JOHAN VAN ZYL: Yes. I think we’ve 90% now of what we aimed for. Here and there we can certainly strengthen what we have in the longer frequency levels. You know, the 2 600, 2 500, 3 600 [MHz] spectrum range. But 90% of what we wanted we already have pocketed. I think the important part [is that] we’ve paid – in our minds, certainly – a very low price for it.

FIFI PETERS: With the onset of the pandemic with the lockdowns and non-essential services being advised to work from home, there was a big demand [for] fibre and network coverage from most households in South Africa. In fact, I was one of your customers initially. But now a lot of us are going to the office. You look on the roads, traffic is back, and there’s a lot of us who are going to the office, notwithstanding the pressures from load shedding making working from home difficult. The question is, have you seen a slowdown in demand for services, fibre services offered?

JOHAN VAN ZYL: No, not at all. We’ve not seen it. Particularly for the high data users, we see our 5G network really being in massive demand. More than half of what we sell is in really the high-users category. It’s not only working from home, but what we see is [that] the peak demand is in the period from around six o’clock in the afternoon till nine. There’s a lot of streaming TV that uses data. There’s a lot of downloading of Netflix and a range of other kinds of thing that use data.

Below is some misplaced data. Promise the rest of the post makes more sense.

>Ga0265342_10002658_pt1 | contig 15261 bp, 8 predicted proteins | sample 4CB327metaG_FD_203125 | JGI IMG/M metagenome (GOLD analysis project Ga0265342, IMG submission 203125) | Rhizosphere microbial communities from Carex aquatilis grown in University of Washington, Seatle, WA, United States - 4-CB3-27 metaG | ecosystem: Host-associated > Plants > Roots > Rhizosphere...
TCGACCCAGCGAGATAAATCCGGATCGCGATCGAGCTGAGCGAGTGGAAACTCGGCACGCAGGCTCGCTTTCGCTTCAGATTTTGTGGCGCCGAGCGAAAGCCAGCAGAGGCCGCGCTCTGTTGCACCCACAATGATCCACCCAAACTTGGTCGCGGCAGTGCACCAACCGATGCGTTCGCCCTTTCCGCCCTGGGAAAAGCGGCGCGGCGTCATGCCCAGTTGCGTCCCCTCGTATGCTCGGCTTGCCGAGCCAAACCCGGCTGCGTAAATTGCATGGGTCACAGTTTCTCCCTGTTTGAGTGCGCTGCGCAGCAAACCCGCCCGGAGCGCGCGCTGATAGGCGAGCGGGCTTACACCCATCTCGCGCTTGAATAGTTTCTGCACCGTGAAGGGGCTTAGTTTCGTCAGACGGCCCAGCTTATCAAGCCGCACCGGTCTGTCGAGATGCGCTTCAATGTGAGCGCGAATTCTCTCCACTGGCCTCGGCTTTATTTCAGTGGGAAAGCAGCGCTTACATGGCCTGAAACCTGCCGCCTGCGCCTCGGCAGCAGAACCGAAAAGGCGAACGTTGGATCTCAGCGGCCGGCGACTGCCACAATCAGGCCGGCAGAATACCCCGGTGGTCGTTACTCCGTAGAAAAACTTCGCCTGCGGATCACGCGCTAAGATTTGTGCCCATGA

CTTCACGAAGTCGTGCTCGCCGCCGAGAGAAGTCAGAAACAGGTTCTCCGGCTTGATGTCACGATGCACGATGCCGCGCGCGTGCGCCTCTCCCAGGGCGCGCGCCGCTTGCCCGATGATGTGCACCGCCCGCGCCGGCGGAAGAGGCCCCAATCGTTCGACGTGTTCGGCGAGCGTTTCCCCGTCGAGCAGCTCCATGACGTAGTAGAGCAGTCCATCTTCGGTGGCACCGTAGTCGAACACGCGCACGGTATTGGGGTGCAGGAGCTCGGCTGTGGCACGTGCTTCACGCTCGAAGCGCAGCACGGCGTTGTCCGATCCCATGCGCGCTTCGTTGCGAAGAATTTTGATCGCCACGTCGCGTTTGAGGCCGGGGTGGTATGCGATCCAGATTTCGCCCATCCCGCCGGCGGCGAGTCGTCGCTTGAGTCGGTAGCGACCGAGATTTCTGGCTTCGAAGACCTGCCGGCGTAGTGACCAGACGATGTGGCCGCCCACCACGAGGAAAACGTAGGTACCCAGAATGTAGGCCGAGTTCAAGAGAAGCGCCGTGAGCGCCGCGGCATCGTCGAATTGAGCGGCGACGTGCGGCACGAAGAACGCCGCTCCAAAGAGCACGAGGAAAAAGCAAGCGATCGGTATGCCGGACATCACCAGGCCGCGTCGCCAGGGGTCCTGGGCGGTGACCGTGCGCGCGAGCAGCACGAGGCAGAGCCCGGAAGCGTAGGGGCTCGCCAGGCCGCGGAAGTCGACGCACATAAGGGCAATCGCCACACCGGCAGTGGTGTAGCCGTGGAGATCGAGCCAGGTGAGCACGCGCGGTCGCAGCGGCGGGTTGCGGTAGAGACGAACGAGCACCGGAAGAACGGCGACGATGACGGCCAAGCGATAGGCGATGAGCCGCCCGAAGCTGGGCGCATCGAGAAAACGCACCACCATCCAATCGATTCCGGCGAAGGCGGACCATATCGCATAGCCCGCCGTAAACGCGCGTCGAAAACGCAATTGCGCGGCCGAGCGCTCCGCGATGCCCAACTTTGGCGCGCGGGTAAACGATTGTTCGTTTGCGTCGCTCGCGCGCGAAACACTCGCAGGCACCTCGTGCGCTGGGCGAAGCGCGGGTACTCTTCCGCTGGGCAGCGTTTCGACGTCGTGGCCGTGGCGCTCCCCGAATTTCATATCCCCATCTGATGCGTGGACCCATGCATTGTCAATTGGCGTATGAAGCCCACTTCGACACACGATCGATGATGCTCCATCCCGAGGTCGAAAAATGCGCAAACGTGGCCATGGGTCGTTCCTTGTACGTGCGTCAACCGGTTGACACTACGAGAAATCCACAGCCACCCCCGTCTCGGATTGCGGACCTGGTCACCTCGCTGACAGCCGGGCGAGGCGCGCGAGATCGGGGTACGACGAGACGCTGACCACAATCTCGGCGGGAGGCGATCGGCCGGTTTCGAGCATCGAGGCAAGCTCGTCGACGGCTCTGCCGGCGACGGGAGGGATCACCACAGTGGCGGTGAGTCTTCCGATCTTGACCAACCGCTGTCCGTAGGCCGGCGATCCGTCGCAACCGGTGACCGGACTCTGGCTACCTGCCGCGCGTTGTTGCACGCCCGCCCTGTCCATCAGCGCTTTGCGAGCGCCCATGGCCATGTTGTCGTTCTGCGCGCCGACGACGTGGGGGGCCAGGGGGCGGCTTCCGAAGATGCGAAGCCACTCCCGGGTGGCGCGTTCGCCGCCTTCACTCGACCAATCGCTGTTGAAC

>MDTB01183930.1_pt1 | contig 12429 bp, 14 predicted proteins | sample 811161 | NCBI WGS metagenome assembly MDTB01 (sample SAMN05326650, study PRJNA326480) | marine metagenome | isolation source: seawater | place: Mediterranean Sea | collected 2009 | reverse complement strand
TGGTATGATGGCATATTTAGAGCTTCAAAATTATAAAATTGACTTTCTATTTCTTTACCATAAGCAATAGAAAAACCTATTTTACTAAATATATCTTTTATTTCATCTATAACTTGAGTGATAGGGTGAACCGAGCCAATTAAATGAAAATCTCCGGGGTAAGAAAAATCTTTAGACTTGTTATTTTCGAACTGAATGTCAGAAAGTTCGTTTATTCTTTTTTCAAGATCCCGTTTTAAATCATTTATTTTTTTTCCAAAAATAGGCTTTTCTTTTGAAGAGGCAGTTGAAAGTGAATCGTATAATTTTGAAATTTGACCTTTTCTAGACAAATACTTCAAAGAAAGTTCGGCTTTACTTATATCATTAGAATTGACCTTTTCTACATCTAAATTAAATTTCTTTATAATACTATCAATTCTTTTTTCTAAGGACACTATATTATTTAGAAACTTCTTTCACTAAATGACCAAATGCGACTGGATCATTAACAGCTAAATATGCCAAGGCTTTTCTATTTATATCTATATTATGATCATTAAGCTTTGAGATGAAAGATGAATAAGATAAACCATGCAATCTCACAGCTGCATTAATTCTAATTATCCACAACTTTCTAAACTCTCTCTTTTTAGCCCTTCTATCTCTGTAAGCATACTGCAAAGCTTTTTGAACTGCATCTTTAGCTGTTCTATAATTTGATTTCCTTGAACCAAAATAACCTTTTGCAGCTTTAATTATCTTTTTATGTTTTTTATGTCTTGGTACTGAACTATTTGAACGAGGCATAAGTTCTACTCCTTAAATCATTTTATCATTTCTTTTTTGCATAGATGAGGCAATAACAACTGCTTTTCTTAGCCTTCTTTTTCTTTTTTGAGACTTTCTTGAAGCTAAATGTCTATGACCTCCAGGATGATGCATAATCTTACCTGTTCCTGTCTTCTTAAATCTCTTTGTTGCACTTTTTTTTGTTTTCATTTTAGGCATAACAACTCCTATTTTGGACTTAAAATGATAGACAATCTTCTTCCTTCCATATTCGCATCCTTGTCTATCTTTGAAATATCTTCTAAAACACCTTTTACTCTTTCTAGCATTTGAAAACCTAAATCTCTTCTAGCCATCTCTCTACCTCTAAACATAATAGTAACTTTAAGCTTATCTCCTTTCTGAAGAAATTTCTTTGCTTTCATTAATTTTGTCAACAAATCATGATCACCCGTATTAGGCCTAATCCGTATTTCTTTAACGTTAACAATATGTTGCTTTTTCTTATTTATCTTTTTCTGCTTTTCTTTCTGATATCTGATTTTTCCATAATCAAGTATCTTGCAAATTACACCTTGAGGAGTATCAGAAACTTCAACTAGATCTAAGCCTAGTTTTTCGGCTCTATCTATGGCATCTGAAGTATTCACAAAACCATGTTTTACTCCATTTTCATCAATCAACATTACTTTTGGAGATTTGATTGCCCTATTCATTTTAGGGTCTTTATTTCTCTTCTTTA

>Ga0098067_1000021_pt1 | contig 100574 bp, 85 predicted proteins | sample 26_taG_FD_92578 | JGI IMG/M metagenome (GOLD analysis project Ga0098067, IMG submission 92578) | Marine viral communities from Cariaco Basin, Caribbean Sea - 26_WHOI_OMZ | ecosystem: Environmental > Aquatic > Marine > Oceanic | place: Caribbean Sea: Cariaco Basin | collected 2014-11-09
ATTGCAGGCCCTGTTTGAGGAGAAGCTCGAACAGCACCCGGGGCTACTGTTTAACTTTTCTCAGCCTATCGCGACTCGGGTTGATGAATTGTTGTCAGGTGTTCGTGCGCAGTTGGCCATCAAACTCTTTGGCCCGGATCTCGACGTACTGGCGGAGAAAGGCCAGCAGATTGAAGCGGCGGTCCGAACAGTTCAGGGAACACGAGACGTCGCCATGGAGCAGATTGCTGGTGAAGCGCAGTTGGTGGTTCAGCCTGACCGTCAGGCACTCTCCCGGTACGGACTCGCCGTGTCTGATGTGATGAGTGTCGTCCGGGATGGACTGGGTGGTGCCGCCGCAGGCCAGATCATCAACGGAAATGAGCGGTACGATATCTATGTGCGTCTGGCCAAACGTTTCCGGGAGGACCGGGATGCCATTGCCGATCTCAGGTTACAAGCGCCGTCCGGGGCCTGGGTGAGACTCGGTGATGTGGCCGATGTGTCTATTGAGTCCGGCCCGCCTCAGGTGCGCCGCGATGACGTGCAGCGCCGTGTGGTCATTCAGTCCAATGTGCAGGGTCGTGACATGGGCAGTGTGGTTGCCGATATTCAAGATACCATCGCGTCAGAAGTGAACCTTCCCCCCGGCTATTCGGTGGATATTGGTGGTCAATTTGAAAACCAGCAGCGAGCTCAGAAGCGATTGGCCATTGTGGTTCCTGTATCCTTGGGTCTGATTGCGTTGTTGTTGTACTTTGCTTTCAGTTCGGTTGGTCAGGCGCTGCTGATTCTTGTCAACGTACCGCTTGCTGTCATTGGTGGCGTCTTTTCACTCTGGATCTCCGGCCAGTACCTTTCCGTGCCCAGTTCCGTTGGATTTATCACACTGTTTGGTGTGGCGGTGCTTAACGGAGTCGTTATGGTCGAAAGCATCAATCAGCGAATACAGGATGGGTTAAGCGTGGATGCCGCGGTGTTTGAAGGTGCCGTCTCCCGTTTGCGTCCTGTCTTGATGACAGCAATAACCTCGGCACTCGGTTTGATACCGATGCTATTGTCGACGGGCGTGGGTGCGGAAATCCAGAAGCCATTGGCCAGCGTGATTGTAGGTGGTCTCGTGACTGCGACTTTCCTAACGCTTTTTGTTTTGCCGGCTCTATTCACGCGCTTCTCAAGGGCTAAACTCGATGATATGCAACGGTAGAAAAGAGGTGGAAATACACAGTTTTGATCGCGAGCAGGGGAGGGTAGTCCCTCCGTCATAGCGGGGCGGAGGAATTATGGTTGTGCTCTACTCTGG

So overall I think a big part of it initially was people moving to homes, getting connectivity and that sort of a thing. But now that they have it, they use it for a range of other things. And as we see more towers in some of our larger towns, not only in the city areas, so we increase our coverage [and] many more people still come on board. So that’s one component of growth.

The other part is people use simply more of what they already have. So it’s growth from several sources, in fact, not only from people working from home. In fact we are fairly neutral on whether they use the data at home or whether they use it at the office or wherever.

FIFI PETERS: All right. Well, I suppose that’s good news for your business.

Let’s talk about some of your other investments in the form of TymeBank. Last time we spoke to the group they had announced the strategic partnership with the Foschini Group as part of their growth plans. Also of course there were the plans to expand in the Philippines. How’s all of that going in terms of onboarding new customers?

JOHAN VAN ZYL: Yeah, it’s going fairly well. Pick n Pay is still our main source of customers. Our own app is doing particularly well. We also get people onboarding via the internet. Those are high-quality customers, people who do their own thing and onboard, and who go the extra mile to really get on top.